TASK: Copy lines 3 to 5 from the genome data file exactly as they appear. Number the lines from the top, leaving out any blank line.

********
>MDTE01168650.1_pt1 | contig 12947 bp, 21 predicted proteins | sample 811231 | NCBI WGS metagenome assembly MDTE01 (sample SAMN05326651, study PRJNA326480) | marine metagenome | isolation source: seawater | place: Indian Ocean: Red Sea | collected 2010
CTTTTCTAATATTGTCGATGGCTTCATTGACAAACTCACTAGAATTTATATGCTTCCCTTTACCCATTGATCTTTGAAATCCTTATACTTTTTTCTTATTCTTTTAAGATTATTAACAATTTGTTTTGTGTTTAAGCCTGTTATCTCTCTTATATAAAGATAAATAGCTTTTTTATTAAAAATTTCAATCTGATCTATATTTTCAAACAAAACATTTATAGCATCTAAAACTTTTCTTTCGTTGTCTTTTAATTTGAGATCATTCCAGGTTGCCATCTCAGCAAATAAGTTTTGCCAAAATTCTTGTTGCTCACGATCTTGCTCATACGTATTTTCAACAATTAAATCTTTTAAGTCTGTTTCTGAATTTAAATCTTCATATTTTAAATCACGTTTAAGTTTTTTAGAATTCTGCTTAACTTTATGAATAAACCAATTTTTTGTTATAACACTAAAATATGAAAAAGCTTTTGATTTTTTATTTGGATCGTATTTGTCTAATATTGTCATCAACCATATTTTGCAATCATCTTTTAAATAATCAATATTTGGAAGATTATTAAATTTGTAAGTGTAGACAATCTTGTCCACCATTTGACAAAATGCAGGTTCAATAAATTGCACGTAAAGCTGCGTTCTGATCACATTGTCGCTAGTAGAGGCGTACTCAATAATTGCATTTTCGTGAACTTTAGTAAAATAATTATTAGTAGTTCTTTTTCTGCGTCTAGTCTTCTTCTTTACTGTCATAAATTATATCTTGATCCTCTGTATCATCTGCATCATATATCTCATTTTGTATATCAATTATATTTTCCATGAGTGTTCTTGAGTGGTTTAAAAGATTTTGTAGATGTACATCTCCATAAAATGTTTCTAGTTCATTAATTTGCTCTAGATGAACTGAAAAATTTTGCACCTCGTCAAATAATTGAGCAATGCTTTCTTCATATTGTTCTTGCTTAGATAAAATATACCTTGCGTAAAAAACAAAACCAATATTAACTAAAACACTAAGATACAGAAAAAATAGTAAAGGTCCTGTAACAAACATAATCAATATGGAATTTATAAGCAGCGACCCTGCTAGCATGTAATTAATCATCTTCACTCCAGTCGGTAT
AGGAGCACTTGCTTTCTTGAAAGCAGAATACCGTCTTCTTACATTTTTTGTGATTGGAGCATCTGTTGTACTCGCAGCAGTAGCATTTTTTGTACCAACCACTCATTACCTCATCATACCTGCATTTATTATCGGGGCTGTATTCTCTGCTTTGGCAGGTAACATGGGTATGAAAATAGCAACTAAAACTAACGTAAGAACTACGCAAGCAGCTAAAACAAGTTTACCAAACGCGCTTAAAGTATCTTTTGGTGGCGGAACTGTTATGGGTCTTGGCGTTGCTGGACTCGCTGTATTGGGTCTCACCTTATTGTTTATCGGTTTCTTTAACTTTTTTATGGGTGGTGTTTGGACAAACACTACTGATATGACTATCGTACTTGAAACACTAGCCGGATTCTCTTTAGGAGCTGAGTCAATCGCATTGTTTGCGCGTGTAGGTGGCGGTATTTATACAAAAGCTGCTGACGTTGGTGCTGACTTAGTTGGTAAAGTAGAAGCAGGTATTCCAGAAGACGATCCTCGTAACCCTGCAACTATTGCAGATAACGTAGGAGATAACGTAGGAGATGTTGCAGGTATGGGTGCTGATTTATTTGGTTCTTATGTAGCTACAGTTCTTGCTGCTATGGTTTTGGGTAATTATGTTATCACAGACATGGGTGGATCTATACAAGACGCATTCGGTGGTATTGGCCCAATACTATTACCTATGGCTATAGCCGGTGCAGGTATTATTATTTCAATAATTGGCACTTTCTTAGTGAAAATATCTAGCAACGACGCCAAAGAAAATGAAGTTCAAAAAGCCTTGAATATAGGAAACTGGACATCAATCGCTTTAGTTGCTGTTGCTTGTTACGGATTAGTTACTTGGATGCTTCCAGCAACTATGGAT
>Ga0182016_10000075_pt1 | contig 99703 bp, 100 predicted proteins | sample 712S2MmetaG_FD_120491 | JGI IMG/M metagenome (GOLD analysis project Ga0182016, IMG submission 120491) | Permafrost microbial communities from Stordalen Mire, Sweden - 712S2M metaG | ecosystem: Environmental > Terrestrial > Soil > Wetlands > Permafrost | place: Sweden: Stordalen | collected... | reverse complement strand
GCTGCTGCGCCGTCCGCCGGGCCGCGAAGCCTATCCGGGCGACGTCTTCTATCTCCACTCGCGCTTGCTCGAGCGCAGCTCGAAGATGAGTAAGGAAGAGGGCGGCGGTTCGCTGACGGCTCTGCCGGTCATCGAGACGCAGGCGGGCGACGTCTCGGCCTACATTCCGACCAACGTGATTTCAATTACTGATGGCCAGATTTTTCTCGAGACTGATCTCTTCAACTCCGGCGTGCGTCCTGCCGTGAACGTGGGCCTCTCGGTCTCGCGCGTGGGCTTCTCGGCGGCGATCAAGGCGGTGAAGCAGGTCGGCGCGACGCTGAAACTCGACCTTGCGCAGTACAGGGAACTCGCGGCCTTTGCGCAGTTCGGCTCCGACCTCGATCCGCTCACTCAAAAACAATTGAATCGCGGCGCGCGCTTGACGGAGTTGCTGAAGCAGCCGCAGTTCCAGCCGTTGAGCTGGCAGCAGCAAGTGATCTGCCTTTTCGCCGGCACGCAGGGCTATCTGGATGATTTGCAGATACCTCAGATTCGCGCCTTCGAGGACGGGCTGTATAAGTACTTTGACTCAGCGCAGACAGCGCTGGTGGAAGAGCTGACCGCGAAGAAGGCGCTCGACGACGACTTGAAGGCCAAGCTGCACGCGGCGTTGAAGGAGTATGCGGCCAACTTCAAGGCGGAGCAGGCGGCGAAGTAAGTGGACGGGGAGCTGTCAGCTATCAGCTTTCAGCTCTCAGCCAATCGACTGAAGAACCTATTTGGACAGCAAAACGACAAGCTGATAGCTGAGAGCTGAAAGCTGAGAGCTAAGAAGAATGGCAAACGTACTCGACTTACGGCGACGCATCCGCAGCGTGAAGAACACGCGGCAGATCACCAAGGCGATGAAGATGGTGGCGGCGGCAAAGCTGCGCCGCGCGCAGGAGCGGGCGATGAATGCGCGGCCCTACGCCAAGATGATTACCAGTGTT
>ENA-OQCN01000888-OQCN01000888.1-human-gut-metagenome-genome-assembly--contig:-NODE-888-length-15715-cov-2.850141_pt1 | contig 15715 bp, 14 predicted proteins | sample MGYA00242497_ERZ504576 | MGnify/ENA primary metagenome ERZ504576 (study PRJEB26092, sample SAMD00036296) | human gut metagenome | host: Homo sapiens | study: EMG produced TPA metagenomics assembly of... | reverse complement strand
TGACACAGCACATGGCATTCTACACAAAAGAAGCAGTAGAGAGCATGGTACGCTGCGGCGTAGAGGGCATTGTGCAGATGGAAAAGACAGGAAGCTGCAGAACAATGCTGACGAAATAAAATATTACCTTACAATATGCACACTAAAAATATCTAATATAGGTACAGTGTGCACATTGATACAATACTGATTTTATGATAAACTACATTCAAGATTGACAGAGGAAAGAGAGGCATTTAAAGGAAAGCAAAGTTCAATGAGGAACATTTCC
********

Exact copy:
AGGAGCACTTGCTTTCTTGAAAGCAGAATACCGTCTTCTTACATTTTTTGTGATTGGAGCATCTGTTGTACTCGCAGCAGTAGCATTTTTTGTACCAACCACTCATTACCTCATCATACCTGCATTTATTATCGGGGCTGTATTCTCTGCTTTGGCAGGTAACATGGGTATGAAAATAGCAACTAAAACTAACGTAAGAACTACGCAAGCAGCTAAAACAAGTTTACCAAACGCGCTTAAAGTATCTTTTGGTGGCGGAACTGTTATGGGTCTTGGCGTTGCTGGACTCGCTGTATTGGGTCTCACCTTATTGTTTATCGGTTTCTTTAACTTTTTTATGGGTGGTGTTTGGACAAACACTACTGATATGACTATCGTACTTGAAACACTAGCCGGATTCTCTTTAGGAGCTGAGTCAATCGCATTGTTTGCGCGTGTAGGTGGCGGTATTTATACAAAAGCTGCTGACGTTGGTGCTGACTTAGTTGGTAAAGTAGAAGCAGGTATTCCAGAAGACGATCCTCGTAACCCTGCAACTATTGCAGATAACGTAGGAGATAACGTAGGAGATGTTGCAGGTATGGGTGCTGATTTATTTGGTTCTTATGTAGCTACAGTTCTTGCTGCTATGGTTTTGGGTAATTATGTTATCACAGACATGGGTGGATCTATACAAGACGCATTCGGTGGTATTGGCCCAATACTATTACCTATGGCTATAGCCGGTGCAGGTATTATTATTTCAATAATTGGCACTTTCTTAGTGAAAATATCTAGCAACGACGCCAAAGAAAATGAAGTTCAAAAAGCCTTGAATATAGGAAACTGGACATCAATCGCTTTAGTTGCTGTTGCTTGTTACGGATTAGTTACTTGGATGCTTCCAGCAACTATGGAT
>Ga0182016_10000075_pt1 | contig 99703 bp, 100 predicted proteins | sample 712S2MmetaG_FD_120491 | JGI IMG/M metagenome (GOLD analysis project Ga0182016, IMG submission 120491) | Permafrost microbial communities from Stordalen Mire, Sweden - 712S2M metaG | ecosystem: Environmental > Terrestrial > Soil > Wetlands > Permafrost | place: Sweden: Stordalen | collected... | reverse complement strand
GCTGCTGCGCCGTCCGCCGGGCCGCGAAGCCTATCCGGGCGACGTCTTCTATCTCCACTCGCGCTTGCTCGAGCGCAGCTCGAAGATGAGTAAGGAAGAGGGCGGCGGTTCGCTGACGGCTCTGCCGGTCATCGAGACGCAGGCGGGCGACGTCTCGGCCTACATTCCGACCAACGTGATTTCAATTACTGATGGCCAGATTTTTCTCGAGACTGATCTCTTCAACTCCGGCGTGCGTCCTGCCGTGAACGTGGGCCTCTCGGTCTCGCGCGTGGGCTTCTCGGCGGCGATCAAGGCGGTGAAGCAGGTCGGCGCGACGCTGAAACTCGACCTTGCGCAGTACAGGGAACTCGCGGCCTTTGCGCAGTTCGGCTCCGACCTCGATCCGCTCACTCAAAAACAATTGAATCGCGGCGCGCGCTTGACGGAGTTGCTGAAGCAGCCGCAGTTCCAGCCGTTGAGCTGGCAGCAGCAAGTGATCTGCCTTTTCGCCGGCACGCAGGGCTATCTGGATGATTTGCAGATACCTCAGATTCGCGCCTTCGAGGACGGGCTGTATAAGTACTTTGACTCAGCGCAGACAGCGCTGGTGGAAGAGCTGACCGCGAAGAAGGCGCTCGACGACGACTTGAAGGCCAAGCTGCACGCGGCGTTGAAGGAGTATGCGGCCAACTTCAAGGCGGAGCAGGCGGCGAAGTAAGTGGACGGGGAGCTGTCAGCTATCAGCTTTCAGCTCTCAGCCAATCGACTGAAGAACCTATTTGGACAGCAAAACGACAAGCTGATAGCTGAGAGCTGAAAGCTGAGAGCTAAGAAGAATGGCAAACGTACTCGACTTACGGCGACGCATCCGCAGCGTGAAGAACACGCGGCAGATCACCAAGGCGATGAAGATGGTGGCGGCGGCAAAGCTGCGCCGCGCGCAGGAGCGGGCGATGAATGCGCGGCCCTACGCCAAGATGATTACCAGTGTT